The most recent lawsuit was filed in Los Angeles Superior Court by 76 year-old Domingo Gomez, who was infected with carbapenem-resistant enterobacteria, or CRE.
Gomez was one of seven people infected with the so-called “superbug,” after 179 people were exposed between October 3 and January 28. Officials at UCLA blamed the outbreak on a duodenoscope made by Olympus Medical Systems Corp.
Another lawsuit was filed last month on behalf of an 18 year-old student who was hospitalized. Olympus is accused of of changing the design of the scope in mid-2014 in a way that may have made it more difficult to clean, but failing to update the cleaning protocol.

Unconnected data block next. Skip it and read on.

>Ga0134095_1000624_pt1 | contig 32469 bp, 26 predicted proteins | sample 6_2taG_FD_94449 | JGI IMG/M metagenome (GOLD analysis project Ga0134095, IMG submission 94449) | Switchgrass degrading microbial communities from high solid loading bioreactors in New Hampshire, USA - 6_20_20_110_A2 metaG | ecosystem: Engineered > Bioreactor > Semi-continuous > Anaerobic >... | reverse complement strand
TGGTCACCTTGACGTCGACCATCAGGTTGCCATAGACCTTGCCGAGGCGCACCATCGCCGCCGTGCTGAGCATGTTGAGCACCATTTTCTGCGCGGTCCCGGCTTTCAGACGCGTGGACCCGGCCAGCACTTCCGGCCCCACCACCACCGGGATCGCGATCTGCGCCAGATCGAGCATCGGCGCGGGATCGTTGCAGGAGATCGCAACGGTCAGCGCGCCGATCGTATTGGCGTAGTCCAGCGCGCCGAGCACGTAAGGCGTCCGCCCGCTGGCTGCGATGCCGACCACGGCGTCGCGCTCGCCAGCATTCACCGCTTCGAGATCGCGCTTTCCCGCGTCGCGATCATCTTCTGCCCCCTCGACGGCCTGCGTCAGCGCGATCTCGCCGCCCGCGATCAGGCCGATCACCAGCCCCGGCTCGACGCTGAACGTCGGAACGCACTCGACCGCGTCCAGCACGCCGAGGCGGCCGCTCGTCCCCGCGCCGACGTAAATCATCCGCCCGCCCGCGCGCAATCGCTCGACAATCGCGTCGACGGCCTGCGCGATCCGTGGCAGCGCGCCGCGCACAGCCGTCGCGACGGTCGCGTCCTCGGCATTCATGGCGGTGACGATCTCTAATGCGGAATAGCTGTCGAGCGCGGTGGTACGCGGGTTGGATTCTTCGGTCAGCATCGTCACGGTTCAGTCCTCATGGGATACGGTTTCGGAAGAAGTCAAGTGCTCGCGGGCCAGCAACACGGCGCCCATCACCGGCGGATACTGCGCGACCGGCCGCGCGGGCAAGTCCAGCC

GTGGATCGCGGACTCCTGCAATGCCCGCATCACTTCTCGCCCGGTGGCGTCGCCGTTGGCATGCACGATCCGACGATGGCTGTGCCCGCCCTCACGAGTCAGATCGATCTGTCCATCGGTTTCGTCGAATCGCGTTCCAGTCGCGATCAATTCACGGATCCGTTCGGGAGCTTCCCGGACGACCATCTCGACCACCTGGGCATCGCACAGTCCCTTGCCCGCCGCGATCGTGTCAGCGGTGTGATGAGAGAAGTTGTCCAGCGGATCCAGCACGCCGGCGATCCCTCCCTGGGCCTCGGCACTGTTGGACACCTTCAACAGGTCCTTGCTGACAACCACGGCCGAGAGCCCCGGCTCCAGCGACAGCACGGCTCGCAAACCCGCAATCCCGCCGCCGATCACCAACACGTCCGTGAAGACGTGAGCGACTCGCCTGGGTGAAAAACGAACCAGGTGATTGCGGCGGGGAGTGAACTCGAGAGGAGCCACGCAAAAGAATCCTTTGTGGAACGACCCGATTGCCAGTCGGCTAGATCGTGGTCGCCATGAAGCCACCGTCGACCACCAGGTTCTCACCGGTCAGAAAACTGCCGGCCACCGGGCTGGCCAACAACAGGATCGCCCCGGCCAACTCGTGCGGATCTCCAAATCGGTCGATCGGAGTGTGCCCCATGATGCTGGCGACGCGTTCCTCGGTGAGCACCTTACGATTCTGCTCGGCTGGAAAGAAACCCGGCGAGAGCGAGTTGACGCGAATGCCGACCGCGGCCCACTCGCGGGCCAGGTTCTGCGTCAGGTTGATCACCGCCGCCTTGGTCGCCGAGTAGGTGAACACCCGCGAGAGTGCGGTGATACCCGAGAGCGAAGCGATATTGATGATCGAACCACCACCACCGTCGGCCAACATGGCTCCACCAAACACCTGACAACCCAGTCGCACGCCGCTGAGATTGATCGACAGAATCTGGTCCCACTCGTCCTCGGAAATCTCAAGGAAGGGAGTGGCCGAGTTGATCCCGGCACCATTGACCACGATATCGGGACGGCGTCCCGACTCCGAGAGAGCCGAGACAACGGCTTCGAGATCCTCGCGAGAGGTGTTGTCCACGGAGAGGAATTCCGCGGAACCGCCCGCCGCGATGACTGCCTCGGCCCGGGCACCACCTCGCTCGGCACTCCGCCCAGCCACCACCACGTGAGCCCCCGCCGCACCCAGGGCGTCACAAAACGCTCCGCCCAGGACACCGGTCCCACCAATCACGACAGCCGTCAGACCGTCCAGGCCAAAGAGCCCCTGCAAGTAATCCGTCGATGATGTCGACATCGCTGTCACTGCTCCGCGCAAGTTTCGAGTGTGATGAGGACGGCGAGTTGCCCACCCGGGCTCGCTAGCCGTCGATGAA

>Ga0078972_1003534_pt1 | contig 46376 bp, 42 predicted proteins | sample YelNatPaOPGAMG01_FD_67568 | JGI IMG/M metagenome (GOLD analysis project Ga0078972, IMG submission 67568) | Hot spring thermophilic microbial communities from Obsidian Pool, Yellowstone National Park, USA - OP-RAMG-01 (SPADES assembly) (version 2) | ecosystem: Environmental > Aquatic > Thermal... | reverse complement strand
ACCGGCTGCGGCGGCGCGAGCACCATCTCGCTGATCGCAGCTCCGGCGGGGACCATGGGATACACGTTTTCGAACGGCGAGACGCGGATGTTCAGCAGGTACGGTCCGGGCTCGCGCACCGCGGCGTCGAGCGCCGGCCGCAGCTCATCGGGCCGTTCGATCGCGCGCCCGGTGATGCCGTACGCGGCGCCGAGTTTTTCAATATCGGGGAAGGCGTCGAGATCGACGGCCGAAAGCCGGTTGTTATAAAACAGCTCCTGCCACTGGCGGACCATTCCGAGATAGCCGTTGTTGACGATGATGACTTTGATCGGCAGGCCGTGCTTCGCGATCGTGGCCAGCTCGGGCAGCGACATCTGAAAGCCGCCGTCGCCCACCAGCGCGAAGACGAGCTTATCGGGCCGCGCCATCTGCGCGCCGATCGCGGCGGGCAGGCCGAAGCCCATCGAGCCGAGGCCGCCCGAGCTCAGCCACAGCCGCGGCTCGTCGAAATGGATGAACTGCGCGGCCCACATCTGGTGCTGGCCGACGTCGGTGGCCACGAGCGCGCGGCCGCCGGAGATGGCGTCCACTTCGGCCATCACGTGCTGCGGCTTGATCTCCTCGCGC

The lawsuit claims the cleaning protocol was for an older duodenoscope with a “significantly different design. … As a result, end-users were not able to effectively sanitize and clean the new redesigned scope.”
Lawyers claim Olympus should have anticipated that design changes would make the scope harder to clean. UCLA is not being blamed for the infections.
Earlier this month, the FDA disclosed that the Olympus scope had never been cleared for market. The approval application is still pending. The FDA also warned that the complex design of duodenoscopes could make them extremely difficult to sterilize completely.